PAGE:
Side note: After reading an interview with the author, I learned that she was in a similar living situation. This added a depth to the book that was not previously there and made me look back on the book even more fondly.

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  • Anonymous

    Posted December 16, 2012

    Depressing

    This book left me with nothing to feel better about at the end of it, completly disheartening.

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  • Anonymous

    Posted November 20, 2011

    One of my favorites

    Dynamic writing

    0 out of 1 people found this review helpful.

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  • Posted November 20, 2009

    more from this reviewer

    Good, Not Great.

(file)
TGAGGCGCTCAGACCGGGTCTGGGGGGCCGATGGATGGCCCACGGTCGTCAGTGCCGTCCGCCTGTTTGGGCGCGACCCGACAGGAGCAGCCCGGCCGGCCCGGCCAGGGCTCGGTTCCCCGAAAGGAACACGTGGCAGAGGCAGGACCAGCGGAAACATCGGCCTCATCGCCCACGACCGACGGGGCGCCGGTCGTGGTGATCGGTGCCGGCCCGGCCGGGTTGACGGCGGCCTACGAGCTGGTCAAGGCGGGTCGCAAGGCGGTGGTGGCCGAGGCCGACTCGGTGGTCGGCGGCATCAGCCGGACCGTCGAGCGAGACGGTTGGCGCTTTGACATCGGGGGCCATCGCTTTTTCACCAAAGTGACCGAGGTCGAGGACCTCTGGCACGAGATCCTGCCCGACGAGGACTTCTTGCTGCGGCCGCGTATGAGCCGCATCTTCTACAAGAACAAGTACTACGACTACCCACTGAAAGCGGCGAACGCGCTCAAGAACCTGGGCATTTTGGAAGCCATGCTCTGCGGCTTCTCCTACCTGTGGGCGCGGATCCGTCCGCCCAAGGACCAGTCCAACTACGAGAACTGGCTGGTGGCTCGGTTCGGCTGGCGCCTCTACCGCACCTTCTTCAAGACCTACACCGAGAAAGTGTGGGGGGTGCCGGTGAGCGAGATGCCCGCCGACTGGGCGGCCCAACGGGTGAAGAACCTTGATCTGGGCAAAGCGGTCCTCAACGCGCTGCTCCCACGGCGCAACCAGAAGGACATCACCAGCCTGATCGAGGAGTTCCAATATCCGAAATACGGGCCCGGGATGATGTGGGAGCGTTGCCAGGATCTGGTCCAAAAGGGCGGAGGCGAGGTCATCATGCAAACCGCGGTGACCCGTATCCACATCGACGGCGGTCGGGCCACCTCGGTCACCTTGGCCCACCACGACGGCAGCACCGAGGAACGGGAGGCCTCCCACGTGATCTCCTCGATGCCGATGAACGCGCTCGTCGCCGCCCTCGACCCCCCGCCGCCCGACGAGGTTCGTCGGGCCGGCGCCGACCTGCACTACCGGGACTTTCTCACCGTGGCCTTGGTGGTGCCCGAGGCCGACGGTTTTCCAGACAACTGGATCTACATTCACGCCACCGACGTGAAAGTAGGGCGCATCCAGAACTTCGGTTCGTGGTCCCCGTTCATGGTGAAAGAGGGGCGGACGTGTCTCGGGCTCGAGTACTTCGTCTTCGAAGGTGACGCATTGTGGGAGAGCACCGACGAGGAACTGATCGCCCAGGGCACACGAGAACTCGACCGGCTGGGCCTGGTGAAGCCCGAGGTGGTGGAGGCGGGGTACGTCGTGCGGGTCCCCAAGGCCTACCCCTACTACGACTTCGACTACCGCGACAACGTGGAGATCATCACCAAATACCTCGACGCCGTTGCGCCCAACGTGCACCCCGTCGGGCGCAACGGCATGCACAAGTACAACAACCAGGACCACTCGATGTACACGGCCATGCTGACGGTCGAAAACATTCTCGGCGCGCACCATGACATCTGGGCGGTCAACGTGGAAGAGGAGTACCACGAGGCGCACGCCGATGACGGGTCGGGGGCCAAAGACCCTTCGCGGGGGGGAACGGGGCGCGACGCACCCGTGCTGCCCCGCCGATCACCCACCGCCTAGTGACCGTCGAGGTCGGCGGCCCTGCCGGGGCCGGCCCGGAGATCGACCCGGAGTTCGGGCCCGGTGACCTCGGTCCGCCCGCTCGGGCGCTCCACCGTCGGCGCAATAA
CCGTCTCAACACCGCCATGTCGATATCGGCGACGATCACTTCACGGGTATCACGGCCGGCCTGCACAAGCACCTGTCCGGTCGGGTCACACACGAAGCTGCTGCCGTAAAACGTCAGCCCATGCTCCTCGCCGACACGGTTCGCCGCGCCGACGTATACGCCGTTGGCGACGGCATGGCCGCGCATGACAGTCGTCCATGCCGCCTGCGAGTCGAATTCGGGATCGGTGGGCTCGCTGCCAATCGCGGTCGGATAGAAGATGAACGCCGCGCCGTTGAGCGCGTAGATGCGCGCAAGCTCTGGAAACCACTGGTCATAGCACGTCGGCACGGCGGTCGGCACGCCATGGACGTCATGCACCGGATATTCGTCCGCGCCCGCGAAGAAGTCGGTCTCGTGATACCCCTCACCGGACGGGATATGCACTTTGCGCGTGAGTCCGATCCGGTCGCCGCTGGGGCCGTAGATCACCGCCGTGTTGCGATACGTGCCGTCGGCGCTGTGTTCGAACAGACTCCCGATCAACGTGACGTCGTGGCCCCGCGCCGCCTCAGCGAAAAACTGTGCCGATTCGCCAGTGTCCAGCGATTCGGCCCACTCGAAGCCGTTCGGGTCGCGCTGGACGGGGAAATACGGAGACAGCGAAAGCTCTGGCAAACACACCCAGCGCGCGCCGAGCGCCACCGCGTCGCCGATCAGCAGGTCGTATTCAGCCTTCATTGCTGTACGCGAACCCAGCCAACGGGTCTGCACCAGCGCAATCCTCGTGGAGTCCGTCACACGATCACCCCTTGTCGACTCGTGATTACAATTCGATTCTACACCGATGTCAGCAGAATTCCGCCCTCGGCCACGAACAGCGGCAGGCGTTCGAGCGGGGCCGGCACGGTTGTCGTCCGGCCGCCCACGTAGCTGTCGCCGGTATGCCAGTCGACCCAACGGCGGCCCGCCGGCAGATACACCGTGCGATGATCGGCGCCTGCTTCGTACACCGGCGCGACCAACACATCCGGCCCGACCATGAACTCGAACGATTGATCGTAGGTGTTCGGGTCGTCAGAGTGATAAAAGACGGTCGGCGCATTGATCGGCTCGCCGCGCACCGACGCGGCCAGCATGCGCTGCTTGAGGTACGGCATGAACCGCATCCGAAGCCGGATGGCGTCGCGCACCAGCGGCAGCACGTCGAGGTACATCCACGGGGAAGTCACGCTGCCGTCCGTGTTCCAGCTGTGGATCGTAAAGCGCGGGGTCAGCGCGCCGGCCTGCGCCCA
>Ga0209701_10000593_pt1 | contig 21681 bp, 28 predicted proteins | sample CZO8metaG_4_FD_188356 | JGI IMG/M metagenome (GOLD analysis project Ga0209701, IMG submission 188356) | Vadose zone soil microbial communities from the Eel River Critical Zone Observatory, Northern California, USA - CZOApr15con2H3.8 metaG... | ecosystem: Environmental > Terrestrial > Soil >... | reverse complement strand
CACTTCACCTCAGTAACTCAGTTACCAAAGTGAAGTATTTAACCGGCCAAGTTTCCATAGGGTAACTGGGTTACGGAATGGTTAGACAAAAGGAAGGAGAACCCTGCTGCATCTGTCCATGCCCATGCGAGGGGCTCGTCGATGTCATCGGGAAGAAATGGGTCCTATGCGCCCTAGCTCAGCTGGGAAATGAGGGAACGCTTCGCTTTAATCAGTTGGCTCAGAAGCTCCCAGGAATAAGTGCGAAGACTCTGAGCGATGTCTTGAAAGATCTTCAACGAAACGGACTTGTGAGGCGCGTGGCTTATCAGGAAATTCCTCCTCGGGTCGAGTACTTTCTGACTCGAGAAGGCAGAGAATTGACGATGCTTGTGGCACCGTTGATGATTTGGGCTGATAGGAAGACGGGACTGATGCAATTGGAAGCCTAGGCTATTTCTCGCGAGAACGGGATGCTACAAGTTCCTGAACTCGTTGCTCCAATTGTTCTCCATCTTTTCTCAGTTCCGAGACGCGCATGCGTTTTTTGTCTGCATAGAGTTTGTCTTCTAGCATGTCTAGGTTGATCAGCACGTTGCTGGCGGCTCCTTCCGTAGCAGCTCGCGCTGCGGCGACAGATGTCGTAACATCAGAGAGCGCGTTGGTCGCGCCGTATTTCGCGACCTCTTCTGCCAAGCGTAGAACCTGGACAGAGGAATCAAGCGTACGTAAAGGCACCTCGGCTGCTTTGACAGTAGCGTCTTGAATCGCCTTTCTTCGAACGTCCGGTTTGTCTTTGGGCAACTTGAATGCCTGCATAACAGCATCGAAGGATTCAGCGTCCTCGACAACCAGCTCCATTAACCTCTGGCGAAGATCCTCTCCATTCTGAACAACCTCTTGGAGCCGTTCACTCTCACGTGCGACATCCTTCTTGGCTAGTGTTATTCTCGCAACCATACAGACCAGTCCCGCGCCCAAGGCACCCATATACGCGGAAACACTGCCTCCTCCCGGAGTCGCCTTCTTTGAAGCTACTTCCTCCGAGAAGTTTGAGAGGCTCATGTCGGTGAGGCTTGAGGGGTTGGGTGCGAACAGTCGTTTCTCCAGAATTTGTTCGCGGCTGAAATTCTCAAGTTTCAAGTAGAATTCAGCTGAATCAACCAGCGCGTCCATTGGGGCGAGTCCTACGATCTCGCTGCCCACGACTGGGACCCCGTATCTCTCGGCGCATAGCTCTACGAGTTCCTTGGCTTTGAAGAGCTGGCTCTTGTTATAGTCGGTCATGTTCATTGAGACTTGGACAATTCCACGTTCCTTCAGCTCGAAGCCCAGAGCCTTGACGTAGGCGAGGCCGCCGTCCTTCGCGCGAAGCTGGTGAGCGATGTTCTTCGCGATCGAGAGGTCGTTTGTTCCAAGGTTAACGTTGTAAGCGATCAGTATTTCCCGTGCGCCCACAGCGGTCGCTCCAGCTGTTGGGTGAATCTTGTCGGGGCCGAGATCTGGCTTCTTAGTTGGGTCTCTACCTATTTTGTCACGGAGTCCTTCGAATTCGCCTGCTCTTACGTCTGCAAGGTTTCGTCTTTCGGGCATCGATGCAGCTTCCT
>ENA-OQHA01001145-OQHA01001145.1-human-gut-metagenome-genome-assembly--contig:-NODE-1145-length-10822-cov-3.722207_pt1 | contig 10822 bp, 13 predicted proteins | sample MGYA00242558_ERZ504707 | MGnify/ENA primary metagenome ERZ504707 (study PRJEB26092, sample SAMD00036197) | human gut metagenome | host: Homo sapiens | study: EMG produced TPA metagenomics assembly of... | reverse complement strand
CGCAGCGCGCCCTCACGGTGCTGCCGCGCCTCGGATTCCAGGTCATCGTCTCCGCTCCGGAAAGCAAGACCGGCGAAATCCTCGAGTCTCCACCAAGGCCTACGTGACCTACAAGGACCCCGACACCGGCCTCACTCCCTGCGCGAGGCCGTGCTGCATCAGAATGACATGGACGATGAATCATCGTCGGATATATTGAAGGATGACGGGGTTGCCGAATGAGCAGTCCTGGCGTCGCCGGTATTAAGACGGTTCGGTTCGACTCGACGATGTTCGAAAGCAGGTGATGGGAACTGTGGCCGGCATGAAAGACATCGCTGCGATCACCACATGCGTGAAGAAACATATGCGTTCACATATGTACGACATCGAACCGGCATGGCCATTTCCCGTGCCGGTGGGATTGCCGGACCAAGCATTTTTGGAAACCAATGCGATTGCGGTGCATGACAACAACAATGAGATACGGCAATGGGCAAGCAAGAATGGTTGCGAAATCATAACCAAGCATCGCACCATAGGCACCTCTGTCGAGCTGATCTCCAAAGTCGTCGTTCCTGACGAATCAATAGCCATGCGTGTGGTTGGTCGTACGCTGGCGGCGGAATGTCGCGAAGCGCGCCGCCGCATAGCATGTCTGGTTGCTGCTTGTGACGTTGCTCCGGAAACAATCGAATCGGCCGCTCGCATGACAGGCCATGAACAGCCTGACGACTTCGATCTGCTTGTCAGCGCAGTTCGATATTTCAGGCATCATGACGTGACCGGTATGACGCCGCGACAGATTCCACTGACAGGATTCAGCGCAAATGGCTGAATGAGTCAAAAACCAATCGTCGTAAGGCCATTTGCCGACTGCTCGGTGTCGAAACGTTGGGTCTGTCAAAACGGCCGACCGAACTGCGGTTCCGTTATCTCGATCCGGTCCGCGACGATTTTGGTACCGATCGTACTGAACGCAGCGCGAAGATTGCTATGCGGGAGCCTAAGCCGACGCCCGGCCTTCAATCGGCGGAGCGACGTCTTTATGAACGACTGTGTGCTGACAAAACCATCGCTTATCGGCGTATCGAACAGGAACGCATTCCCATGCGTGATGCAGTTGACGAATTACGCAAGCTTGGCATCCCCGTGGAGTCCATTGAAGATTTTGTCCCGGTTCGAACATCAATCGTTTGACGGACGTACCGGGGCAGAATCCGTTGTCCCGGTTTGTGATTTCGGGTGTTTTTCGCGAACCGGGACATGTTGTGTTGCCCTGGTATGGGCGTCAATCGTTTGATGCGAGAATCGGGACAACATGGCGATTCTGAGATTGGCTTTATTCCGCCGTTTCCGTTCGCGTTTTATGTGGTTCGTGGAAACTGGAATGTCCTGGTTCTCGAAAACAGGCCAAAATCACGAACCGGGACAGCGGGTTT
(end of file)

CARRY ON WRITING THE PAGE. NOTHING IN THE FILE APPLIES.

This was extremely depressing and after finishing the book, I really could not seem to find what the overall message was. Every character in this story frustrated me at some point. I felt if you didn't know what year Ansay was writing about you would think early 1900's with the way everyone stayed in a loveless marriage in the novel. However, the novel was supposed to be taking place in 1972. Some things like the portrayal of the time period, along with certain events in the characters' lives seem unrealistic. I do have to hand it to Ansay for having an eloquent way of writing. Her style of writing was almost like descriptive poetry. I really enjoyed how she ties the chapter's beginning paragraph with the chapter's last paragraph. It's a quick read, but you are constantly waiting for something big to happens which it really never does. I cannot believe this is part of Oprah's book club. To me, this book does not compare with Toni Morrison's works or Wally Lamb's works.